Angelina Jolie's Breast Surgery: Courageous or Extreme?

by Patrick Rogers


WWD/Steve Eichner WWD/Steve Eichner As you've probably already heard, Angelina Jolie published a piece on the editorial page of the New York Times today, describing the double mastectomy she elected to have after testing positive for a "faulty" BRCA1 gene, which increases her risk of developing breast and ovarian cancer. Jolie writes that her own mother died of cancer at age 56, and she wanted to assure her children "that they don't need to fear they will lose me to breast cancer."

Jolie's startling statement clearly struck a chord: Online commentators rushed to praise her for speaking out about her tough decision, and the haters have been out in force, slamming her for "butchery" and choosing an option that's not available to women without considerable resources or comprehensive health insurance. We asked Susan Brown, managing director for community health at Susan G. Komen for the Cure, for the facts about the procedure that doctors call bilateral prophylactic mastectomy--removing both breasts to prevent cancer.

Is a double mastectomy a widely accepted method for preventing breast cancer? "People who have certain gene mutations are at a substantially higher risk for getting breast cancer at some point in their lives, so for many women who are thinking, What can I do?, having a preventive surgery is one of their options. It can reduce risk by 90 percent, so if you are feeling the gene mutation is truly life threatening, having the surgery is a risk-benefit decision you make. Another option is to take a risk-reducing drug such as tamoxifen or raloxifine, and increase surveillance. You can have a mammogram and an MRI every year. It sounded like [Jolie] used a reasonable approach. She gathered information and used that information. I can only assume she weighed her options."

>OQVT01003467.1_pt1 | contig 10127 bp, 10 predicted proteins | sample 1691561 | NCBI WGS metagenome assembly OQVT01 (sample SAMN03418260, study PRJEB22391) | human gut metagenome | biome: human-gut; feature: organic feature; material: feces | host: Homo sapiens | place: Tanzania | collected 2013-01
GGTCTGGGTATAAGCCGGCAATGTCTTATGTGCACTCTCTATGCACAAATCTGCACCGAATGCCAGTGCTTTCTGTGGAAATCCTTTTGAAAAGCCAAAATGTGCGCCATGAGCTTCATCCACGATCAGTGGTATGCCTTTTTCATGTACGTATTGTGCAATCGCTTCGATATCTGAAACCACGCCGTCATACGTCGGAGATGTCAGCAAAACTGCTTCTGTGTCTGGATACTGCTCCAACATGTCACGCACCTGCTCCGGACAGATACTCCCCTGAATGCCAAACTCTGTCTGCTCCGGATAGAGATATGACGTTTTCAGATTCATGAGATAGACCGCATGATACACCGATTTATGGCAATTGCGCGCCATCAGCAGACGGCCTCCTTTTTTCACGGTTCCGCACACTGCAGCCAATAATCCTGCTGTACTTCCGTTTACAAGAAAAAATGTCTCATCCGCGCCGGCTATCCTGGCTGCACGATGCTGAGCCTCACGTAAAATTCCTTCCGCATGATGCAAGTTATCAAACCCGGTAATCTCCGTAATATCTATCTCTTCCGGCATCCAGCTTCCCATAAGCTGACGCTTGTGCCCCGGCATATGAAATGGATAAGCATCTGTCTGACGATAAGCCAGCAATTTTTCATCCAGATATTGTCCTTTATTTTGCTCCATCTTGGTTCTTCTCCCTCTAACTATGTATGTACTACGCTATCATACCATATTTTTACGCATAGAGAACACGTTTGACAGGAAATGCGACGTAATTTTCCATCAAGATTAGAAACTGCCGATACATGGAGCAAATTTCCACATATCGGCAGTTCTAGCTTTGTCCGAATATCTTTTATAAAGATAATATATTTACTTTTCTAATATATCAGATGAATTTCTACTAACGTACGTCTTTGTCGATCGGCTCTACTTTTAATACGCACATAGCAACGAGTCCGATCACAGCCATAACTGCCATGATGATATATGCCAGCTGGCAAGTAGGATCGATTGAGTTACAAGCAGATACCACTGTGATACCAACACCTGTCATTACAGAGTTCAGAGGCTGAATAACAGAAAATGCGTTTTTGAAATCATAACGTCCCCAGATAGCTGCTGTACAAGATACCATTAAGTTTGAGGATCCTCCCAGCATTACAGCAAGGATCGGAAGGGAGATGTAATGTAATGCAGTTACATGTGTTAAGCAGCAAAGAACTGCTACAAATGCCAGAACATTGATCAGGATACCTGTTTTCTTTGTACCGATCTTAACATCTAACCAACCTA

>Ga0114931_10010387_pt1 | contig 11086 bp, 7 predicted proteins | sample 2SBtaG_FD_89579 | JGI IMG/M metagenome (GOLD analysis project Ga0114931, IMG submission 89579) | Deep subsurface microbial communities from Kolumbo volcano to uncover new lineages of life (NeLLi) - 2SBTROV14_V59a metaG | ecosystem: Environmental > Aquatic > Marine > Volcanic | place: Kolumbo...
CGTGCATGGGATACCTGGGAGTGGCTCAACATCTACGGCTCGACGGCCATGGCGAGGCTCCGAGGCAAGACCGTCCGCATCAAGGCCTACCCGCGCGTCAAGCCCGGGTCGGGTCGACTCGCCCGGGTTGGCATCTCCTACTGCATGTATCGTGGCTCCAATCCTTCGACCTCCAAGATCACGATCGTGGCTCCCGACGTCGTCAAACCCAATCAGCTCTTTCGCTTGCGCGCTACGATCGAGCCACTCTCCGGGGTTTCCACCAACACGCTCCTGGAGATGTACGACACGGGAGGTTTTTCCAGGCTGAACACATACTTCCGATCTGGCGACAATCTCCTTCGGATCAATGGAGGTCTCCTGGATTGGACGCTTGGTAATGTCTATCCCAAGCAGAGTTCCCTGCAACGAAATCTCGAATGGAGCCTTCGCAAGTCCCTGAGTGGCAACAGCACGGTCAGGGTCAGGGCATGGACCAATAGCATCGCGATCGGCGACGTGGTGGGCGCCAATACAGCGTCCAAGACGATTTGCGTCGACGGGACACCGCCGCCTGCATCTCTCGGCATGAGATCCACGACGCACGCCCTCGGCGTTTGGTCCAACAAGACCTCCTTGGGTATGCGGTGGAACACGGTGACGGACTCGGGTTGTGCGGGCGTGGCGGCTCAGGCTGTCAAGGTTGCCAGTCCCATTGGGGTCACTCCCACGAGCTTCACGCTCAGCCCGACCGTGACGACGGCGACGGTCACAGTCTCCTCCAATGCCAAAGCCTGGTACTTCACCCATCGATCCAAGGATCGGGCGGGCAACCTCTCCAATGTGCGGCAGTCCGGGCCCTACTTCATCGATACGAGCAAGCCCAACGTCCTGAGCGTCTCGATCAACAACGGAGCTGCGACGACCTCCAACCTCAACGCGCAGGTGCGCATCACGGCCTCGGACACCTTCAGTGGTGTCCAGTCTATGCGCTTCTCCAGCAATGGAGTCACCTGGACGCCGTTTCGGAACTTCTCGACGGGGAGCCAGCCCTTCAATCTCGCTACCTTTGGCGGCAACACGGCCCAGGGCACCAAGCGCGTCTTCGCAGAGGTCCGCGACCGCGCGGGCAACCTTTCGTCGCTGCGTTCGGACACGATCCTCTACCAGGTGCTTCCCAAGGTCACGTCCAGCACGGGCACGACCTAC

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What are the downsides of preventive mastectomy? "Sometimes there are complications from surgery, but often its more of an emotional response, whether to the surgery itself or to the whole process of finding out that you are at risk for cancer and then making these decisions."

Jolie writes that she had breast reconstruction preceded by a procedure called a "nipple delay" to preserve that part of her breast. Is that typical? "I haven't heard the term 'nipple delay,' but it's not uncommon for the nipple, the areola complex and the skin to be preserved. Just the breast tissue is removed."

Are preventive mastectomies extreme or are they becoming more common? "I don't have numbers for this, but I suspect that mastectomy is more common as reconstructive techniques have improved over the years. The other thing that has led to an increase is that insurance is more likely to pay for this today, and we have more information from genetic testing."

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What do gene mutations tell us about breast-cancer risk? "Let me stress that while having a gene mutation does put a woman at substantially higher risk, it doesn't necessarily mean she will get cancer. There are quite a few gene mutations that are likely involved, but there are two that we can commercially test for now, BRCA1 and BRCA2. Just to be clear, everyone has these genes, and when they work normally, they are tumor-suppressor genes. It's when they don't work, when there is a mutation, that there's a risk. With BRCA1, there's a 50 to 70 percent of developing breast cancer before age 70, and with BRCA2 the risk is 40 to 60 percent."

Jolie says her doctor originally put her risk at 87 percent. Is that the sort of specificity common in a conversation between a doctor and patient? "I assume the doctor was referring to a particular study, versus the range of studies we use, but, yes, some doctors do use percentages, if a patient is interested in those numbers. It depends on what the patient wants."

Who typically gets genetic testing? "First let me stress that these particular genetic mutations are really rare in the general public. Only between 1 and 400 and 1 in 800 women in the United States have them, or 5 to 10 percent of the women who are diagnosed with breast cancer. (The exception is among Ashkenazi Jews, where one in 40 women and men carry the mutations.) And it's an expensive test, a little over $3,000, so it's usually performed first on a person who has the diagnosis of breast cancer, and if the result is positive, then subsequently performed on other family members. We really suggest that women who are considering having gene testing first to speak with a genetic counselor who can gather family history going back generations and really help people decide what to do. The test itself is easy--it's a blood test--but sometimes the results have emotional and financial consequences."

For information about breast-cancer risk, preventive surgery, genetic testing, and more, and to learn about resources in your area, go to komen.org or call 877-GO-KOMEN (877-465-6636).

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